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My Take: Why partying over bin Laden's death made me cringe
People celebrate the announcement of the death of Osama bin Laden at the White House.
May 3rd, 2011
06:16 PM ET

My Take: Why partying over bin Laden's death made me cringe

Editor's Note: Stephen Prothero, a Boston University religion scholar and author of "God is Not One: The Eight Rival Religions that Run the World," is a regular CNN Belief Blog contributor.

By Stephen Prothero, Special to CNN

Today in my “Death and Immortality” course at Boston University we were supposed to be discussing suicide and euthanasia. Instead we spoke of the death of Osama Bin Laden, the celebrations that followed in its wake and the Facebook war that broke out later concerning the propriety of “celebrating death.”

Many of my students partied in the streets and on nearby Boston Common after President Barack Obama announced to the world that bin Laden was dead. Others found those celebrations not only inappropriate but morbid - fit for Mardi Gras, perhaps, but not for the demise of a fellow human being, however odious.

When I polled the class, my students were split almost precisely down the middle on this question. Some felt “uneasy” and “uncomfortable” with the parties (which one student insisted were actually patriotic "rallies"). Others thought what was being celebrated was not death but justice; finally, America had a victory in the war on terror: “Mission Accomplished.”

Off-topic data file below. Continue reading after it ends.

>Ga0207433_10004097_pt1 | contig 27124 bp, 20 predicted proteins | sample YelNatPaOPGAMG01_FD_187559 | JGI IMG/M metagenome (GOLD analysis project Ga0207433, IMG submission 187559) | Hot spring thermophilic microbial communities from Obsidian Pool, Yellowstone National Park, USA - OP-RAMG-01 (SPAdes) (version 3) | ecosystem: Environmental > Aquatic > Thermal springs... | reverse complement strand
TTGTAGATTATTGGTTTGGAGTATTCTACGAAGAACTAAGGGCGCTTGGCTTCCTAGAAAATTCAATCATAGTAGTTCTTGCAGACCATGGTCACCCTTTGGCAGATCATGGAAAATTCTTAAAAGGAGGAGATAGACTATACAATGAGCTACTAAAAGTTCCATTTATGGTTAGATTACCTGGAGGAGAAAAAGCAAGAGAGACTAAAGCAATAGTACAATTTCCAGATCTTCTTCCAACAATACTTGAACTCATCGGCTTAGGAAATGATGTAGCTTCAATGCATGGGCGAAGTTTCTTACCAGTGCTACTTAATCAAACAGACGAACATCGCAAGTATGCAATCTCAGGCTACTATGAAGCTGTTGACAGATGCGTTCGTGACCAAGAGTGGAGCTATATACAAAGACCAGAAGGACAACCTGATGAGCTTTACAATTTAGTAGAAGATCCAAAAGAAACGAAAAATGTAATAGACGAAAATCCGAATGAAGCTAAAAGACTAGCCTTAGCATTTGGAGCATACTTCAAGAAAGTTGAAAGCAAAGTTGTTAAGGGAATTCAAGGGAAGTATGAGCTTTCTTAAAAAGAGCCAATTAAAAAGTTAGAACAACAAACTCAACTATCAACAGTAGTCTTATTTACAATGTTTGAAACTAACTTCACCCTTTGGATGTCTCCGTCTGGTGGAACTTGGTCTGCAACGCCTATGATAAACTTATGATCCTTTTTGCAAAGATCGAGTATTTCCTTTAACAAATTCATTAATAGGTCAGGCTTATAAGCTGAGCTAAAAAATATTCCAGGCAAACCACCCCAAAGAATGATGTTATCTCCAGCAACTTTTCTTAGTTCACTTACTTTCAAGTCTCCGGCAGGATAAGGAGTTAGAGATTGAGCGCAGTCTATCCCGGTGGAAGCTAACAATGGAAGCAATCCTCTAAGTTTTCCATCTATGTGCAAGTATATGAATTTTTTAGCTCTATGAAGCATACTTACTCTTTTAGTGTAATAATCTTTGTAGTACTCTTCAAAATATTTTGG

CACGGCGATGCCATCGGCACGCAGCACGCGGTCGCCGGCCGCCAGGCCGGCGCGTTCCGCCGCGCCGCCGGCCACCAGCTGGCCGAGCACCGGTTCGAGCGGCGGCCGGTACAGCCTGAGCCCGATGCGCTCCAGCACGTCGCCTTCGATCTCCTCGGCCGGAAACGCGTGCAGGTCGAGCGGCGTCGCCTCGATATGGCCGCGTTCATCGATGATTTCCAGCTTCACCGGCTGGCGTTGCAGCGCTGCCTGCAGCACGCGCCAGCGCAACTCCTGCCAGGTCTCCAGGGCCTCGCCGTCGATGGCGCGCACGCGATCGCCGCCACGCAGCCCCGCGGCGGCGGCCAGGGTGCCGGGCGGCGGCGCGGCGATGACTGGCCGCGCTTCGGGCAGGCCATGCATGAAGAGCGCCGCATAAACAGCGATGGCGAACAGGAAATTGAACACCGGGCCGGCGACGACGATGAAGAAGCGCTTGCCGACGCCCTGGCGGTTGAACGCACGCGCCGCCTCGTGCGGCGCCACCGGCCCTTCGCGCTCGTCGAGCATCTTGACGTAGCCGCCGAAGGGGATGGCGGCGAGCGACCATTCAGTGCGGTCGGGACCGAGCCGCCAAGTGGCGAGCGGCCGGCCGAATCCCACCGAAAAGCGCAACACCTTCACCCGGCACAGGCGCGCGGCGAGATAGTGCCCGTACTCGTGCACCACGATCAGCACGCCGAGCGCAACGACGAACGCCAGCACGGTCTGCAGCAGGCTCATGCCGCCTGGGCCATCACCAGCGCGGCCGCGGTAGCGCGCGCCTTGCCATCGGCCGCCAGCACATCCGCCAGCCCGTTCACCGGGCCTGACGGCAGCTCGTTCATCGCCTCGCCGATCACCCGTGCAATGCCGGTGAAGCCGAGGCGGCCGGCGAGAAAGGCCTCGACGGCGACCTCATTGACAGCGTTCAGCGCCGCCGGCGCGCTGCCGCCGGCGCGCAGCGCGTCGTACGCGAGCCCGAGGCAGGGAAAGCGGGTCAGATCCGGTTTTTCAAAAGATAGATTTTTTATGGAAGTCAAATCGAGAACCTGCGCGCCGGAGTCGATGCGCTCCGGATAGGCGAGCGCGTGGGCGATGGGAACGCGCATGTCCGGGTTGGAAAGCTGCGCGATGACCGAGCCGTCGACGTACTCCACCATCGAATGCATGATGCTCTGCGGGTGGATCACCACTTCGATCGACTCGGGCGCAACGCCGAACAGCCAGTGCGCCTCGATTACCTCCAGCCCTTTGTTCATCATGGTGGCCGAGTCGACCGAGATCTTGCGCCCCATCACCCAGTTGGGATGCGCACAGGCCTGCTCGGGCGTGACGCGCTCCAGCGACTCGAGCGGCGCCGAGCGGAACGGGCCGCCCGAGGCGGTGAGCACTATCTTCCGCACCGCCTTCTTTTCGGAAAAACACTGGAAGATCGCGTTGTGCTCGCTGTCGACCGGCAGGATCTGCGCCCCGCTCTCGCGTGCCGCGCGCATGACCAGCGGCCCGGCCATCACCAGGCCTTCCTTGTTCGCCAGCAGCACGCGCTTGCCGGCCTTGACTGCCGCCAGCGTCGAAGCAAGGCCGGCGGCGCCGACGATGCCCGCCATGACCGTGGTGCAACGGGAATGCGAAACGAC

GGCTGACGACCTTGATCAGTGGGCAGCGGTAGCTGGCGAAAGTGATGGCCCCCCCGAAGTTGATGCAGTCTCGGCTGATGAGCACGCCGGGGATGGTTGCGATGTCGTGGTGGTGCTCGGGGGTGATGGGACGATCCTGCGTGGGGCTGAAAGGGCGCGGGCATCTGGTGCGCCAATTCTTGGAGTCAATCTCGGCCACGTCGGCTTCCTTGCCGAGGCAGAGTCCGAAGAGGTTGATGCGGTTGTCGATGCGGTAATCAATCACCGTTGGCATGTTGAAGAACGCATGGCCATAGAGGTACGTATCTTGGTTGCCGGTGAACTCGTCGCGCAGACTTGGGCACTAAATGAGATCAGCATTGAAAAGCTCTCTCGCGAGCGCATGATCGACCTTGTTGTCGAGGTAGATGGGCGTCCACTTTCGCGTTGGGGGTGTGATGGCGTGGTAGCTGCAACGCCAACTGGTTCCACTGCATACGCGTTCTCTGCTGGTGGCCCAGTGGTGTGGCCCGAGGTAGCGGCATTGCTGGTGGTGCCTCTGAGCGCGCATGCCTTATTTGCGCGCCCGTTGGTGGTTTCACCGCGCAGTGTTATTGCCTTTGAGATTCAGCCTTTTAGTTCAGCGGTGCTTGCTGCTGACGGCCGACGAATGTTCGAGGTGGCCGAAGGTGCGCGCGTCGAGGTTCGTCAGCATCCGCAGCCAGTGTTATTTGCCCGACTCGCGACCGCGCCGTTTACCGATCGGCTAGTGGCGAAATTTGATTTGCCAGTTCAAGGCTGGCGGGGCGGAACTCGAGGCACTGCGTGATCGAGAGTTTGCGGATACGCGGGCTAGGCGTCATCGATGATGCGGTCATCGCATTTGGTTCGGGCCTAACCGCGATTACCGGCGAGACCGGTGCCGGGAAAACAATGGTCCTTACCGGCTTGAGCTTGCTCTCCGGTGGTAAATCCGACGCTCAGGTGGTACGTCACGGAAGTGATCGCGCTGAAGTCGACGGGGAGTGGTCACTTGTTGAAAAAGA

When I turned on the television on Sunday night and saw the impromptu partying, I cringed. I wasn’t sure why, but I didn’t like the optics.

A student today helped to clarify my reaction. It looked to her - and to me - like images we had seen before: people celebrating in the streets in the Muslim world after the 9/11 attacks. Have we become, she and I thought, like them?

Another student said that all the liberal hand-wringing about the propriety of the parties (including my own) was rooted in an inability to face up to our shared humanity. It is human to get angry. It is human to want revenge. It is human to hate your enemies, and to throw your hands in the air in exultation after they are killed.

Still, I couldn’t help noticing that the contingent in favor of the partying seemed farther removed from the events of 9/11. Students from New York City who had lost friends or family members on 9/11 - including one who said she went to 15 funerals in the days after the attacks - were in general more somber and reflective. Instead of celebrating bin Laden’s demise, it seemed, they were reliving the horrors of that day.

I didn’t lose any close friends on 9/11. But I thought that the visuals of drunken Americans chanting mindless (and often vulgar) slogans were not in American national security interests. There are lots of people around the world who hate America, and this was doing nothing to make us any more likeable.

But the key reasons for my disquiet were more psychological than strategic. I just don’t feel comfortable celebrating anyone’s death.

I think it comes down to an awareness of our shared mortality; the death of another human being reminds me of my own. And that is not a cause for celebration.

But the main reason I felt uncomfortable watching the bacchanalia in front of the White House and on Boston Common is because when it comes to death –anyone’s death - I feel I am in the presence of a great mystery, perhaps the great mystery of human life. And at least for me the appropriate response to that mystery is awe.